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Another entry for the Anuja Chauhan reading club!

Jinni (formally "Sarojini") Pande is mostly happily working as an animator, though she wishes she could animate something other than bacteria and bugs. And then her formidable grandmother Pushpa Pande sweeps in to announce her return to politics, and before she knows it, Jinni is running for MP in her home region. Complicating things is sexy childhood friend Zain, who is also running, but for the opposing party, as well as scandals, empty campaign promises, bribery, turncoats, electioneering, and all those other good things that come with politics.

I was completely unsurprised to read the author's note in the back and discover that her in-laws are a big family in politics, much as I was unsurprised to find that the author used to be in advertising for The Zoya Factor. They aren't fields I know very much about overall, especially how they work in India, but all the details felt so real, especially the ones that are almost too much to believe in and therefore probably are the bits taken right from real life. I am guessing these are the kinds of books that are even funnier if you actually know the topic, as opposed to the ones that make you roll your eyes because all the details are off? Yes? No?

Anyway, it reminded me most of Taiwan election season, albeit with less acrimony, and I love how Chauhan is totally making fun of the ridiculous things going on while also taking Jinni's idealism and desire to change things seriously, as well as the various issues that Jinni will have to tackle if she's elected.

As pretty much everyone else who has read this has said, the key relationship isn't the Jinni-Zain romance, but rather Jinni's relationship with her larger-than-life grandmother, who is bigoted, wily, unscrupulous, completely unmoveable, and absolutely awesome.

I also loved the overall look at growing up in a political family. At first, I didn't quite buy Jinni just taking off from work to help with a political campaign at the beginning of the book, but after reading about her memories of various campaigns, her grandfather's political legacy, all of her grandmother's work, and her own idealism, it made so much more sense. That said, I did want to see more of Jinni shifting from running just for her grandmother to running for her own sake and for the desire to have the power to make the changes she thought should be made. It's definitely there in the book, from her daring midnight rescue to her observation of how so many politicians made people promises and still the schools weren't fixed, the roads sucked, and the wells got co-opted, but I would have liked that more in the forefront. I also wanted more of Bauji, Jinni's freedom fighter politician grandfather, and her memories of him, as well as the complicated relationship he and her grandmother had, and I especially loved the bits we see of her mother.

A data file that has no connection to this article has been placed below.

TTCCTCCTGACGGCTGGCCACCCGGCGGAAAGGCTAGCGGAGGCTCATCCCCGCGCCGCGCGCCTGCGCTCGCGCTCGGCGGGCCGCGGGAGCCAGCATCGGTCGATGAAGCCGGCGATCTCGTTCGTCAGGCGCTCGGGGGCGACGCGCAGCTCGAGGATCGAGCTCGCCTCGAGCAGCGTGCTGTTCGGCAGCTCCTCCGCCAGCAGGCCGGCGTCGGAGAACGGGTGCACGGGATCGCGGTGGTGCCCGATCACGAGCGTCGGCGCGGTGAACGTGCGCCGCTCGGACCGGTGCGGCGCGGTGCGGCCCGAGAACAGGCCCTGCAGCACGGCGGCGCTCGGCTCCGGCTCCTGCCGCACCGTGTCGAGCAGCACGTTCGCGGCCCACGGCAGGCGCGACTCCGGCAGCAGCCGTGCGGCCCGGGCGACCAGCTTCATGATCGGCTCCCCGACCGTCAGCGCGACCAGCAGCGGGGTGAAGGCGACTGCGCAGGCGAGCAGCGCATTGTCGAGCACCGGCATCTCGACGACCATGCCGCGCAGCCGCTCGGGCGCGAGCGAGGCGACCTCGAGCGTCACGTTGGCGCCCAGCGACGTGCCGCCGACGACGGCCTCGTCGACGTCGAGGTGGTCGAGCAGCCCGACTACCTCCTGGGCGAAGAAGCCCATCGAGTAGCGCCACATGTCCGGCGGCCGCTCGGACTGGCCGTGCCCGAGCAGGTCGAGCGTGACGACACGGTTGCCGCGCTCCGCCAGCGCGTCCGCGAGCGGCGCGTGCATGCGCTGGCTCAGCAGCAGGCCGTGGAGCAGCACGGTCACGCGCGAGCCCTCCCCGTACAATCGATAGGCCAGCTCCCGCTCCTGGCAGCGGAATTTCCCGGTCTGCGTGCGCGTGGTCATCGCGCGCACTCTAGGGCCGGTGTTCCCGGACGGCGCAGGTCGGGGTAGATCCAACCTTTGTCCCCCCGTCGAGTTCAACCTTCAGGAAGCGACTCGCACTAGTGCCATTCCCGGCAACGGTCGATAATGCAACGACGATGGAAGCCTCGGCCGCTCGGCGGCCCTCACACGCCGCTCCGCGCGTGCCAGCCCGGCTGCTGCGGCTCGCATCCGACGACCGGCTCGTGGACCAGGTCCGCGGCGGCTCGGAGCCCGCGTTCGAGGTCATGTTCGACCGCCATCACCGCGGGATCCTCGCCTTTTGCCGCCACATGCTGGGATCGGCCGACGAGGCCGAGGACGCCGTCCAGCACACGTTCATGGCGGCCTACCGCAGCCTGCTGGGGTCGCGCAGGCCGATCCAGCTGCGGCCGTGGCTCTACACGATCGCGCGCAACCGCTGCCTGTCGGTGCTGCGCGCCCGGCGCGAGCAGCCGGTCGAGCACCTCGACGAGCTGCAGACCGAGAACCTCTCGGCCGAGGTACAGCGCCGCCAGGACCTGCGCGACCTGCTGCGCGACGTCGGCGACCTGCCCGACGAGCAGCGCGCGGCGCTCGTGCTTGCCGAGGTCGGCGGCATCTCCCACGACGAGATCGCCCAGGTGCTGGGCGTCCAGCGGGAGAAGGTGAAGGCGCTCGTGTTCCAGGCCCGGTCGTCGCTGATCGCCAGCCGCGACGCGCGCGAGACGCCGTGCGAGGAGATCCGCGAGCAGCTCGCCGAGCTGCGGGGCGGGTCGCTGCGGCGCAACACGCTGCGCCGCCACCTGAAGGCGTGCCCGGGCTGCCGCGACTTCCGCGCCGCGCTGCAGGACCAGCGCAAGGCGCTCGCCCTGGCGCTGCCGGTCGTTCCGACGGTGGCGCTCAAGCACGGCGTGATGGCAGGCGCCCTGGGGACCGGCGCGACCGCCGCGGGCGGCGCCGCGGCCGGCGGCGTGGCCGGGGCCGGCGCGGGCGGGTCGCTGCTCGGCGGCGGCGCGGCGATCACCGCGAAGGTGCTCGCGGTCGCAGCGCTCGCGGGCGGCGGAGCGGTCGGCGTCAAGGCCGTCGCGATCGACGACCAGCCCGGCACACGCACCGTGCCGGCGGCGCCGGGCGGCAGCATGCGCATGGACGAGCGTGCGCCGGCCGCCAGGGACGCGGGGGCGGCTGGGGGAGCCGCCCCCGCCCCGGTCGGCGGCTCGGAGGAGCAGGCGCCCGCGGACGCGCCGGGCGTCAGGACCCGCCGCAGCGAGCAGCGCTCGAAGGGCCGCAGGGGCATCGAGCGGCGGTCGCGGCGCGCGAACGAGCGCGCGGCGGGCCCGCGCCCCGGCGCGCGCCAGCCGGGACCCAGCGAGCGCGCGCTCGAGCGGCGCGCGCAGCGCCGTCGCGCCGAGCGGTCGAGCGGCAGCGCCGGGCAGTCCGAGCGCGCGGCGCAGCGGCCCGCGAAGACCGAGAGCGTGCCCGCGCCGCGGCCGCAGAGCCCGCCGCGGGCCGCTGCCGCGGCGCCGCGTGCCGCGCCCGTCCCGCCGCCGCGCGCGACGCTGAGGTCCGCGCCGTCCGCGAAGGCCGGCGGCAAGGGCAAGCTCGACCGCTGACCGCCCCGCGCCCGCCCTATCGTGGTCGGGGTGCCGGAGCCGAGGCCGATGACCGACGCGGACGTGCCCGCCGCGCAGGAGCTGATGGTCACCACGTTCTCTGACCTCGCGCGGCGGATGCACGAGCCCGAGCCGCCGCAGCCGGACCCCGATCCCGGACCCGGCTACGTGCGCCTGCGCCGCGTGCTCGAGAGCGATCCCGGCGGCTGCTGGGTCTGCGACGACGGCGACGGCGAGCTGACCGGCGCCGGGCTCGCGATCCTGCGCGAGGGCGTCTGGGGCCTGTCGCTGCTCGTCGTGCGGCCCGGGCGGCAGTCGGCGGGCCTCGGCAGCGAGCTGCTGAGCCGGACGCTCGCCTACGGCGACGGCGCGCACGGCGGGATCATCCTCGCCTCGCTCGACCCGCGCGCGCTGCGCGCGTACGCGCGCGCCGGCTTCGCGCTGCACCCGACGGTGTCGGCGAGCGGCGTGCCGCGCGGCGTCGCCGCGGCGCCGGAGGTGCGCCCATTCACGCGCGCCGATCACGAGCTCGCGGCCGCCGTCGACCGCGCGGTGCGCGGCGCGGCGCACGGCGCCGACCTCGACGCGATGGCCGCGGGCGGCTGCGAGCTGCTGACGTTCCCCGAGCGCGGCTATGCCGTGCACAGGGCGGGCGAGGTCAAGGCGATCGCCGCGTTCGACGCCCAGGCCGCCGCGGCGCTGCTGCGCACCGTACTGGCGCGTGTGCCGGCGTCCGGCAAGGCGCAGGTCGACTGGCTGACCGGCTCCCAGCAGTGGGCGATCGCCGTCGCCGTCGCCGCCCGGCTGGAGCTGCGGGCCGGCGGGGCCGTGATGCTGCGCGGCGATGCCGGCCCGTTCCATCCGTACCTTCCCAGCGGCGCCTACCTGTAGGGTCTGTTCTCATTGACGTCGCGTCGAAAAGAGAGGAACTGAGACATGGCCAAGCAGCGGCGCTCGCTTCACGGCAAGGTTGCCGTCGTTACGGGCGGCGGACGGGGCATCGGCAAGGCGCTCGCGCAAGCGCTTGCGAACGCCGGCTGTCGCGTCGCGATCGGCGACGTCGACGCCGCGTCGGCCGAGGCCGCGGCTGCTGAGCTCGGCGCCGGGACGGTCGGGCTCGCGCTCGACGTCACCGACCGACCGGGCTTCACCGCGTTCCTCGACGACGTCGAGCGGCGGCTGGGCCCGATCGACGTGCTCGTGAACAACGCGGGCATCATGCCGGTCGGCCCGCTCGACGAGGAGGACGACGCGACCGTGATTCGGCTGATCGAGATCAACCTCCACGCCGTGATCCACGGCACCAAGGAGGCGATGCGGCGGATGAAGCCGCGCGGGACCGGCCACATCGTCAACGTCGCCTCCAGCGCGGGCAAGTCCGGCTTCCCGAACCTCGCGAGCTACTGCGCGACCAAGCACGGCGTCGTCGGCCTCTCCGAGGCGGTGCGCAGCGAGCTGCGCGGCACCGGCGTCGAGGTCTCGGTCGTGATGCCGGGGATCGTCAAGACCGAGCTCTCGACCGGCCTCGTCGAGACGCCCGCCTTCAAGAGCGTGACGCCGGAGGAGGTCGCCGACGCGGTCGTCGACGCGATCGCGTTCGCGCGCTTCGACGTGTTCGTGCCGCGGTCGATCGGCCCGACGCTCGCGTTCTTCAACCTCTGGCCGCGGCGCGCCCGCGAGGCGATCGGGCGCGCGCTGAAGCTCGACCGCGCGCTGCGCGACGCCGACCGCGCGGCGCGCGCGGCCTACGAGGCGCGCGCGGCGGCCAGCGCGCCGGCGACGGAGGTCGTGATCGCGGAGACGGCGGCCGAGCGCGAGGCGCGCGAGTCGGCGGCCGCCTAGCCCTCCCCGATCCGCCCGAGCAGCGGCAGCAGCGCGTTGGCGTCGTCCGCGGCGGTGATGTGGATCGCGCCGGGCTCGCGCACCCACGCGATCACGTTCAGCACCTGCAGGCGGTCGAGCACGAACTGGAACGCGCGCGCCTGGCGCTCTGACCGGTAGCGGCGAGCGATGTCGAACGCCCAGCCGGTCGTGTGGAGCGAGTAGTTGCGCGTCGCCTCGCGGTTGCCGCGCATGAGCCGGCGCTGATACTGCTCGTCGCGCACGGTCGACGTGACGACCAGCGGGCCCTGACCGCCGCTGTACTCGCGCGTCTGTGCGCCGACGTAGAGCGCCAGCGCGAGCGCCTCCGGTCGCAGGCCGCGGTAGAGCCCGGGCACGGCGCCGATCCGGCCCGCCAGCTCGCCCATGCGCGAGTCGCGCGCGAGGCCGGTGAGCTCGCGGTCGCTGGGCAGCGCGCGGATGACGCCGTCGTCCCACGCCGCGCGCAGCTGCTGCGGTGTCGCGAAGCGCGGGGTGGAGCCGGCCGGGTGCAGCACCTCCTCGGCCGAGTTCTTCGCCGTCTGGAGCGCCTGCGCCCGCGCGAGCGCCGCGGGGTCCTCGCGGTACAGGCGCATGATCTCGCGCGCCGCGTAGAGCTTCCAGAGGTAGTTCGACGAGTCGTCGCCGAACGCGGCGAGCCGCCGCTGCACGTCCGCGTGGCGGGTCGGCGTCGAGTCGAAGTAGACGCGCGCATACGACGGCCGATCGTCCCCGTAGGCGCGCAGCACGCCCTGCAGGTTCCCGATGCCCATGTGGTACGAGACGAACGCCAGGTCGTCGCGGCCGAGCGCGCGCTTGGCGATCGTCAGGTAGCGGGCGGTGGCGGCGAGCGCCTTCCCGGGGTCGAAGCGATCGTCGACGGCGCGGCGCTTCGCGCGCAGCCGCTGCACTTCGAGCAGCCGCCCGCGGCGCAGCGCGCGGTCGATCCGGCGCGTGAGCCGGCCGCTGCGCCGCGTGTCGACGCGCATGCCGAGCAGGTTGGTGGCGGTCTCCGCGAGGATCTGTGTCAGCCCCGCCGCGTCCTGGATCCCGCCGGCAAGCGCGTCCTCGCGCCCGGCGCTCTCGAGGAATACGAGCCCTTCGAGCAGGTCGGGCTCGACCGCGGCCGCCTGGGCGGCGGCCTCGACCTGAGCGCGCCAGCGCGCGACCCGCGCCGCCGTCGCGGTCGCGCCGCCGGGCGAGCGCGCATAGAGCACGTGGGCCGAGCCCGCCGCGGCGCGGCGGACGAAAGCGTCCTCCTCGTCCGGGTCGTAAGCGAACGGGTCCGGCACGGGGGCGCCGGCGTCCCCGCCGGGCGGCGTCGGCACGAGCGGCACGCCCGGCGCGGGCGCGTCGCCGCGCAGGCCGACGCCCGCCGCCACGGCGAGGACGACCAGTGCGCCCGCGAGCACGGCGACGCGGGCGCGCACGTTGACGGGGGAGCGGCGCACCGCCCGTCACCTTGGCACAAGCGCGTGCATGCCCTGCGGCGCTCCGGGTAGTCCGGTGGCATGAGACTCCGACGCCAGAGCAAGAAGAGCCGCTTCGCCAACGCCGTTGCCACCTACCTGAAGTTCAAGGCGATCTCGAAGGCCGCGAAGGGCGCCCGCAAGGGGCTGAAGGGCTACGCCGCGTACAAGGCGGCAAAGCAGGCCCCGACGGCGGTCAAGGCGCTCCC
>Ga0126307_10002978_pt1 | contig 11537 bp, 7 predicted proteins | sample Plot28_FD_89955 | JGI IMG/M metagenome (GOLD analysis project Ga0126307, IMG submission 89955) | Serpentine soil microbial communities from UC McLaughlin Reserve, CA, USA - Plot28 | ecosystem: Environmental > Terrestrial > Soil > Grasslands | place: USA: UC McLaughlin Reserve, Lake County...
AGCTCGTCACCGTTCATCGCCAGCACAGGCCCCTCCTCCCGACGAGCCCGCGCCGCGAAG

I feel like there's an entire novel there as well, being the daughter who abandons the family legacy and takes off only to have your own daughter return to the fold. And it was really refreshing to have Jinni's mother be the NRI living happily in Canada and Jinni herself being the one to return to India, at least when compared to the prevalence of "conflicted identity hyphenated USian teens battling their immigrant parents' expectations" books I've read. (Don't get me wrong, I love it too, especially since that is a big part of my own experience, but it's always nice to have different narratives.)

If you can't already tell, I liked this a lot better than Chauhan's first book, which didn't deviate enough from chick lit tropes for me. Unsurprisingly, the Jinni-Zain romance is actually my least favorite part of the book; I like the childhood memories well enough, and the whole "can I trust him? Is he just messing with me?" back and forth makes a LOT more sense when it comes to your election rival, but Zain kind of loses my interest in comparison to the Pande family dynamics.

I did like that Jinni and Zain will continue to battle each other in politics and that he doesn't hold a grudge re: dirty political tricks, but Chauhan lost me a bit with Bauji trying to set them up as kids, as well as Amma eventually wanting the two to get together as well.

I didn't have the same reaction to Amma's over-the-top orchestration around her dying and getting Jinni to run, since I completely believe Amma would do that. And in how she revels at the timing of her death and how it will get Jinni huge sympathy votes. (Though I did wonder a bit at the believability re: Jinni's age.) I also love that even though Amma is hilarious and awful and tries to thrust big golden poles into the small holes of Jinni's ears, we also get to see some of her political legacy, from the underserved people she tries to protect (albeit out of fond honeymoon memories), and some of what she meant to people, especially at her funeral.

Anyway, definitely recommended, and in case I made it sound serious and unfun, it is hilarious and includes a scene with Jinni putting a condom on a large wooden penis. For politics, of course.

(And I want a book about Munni.)
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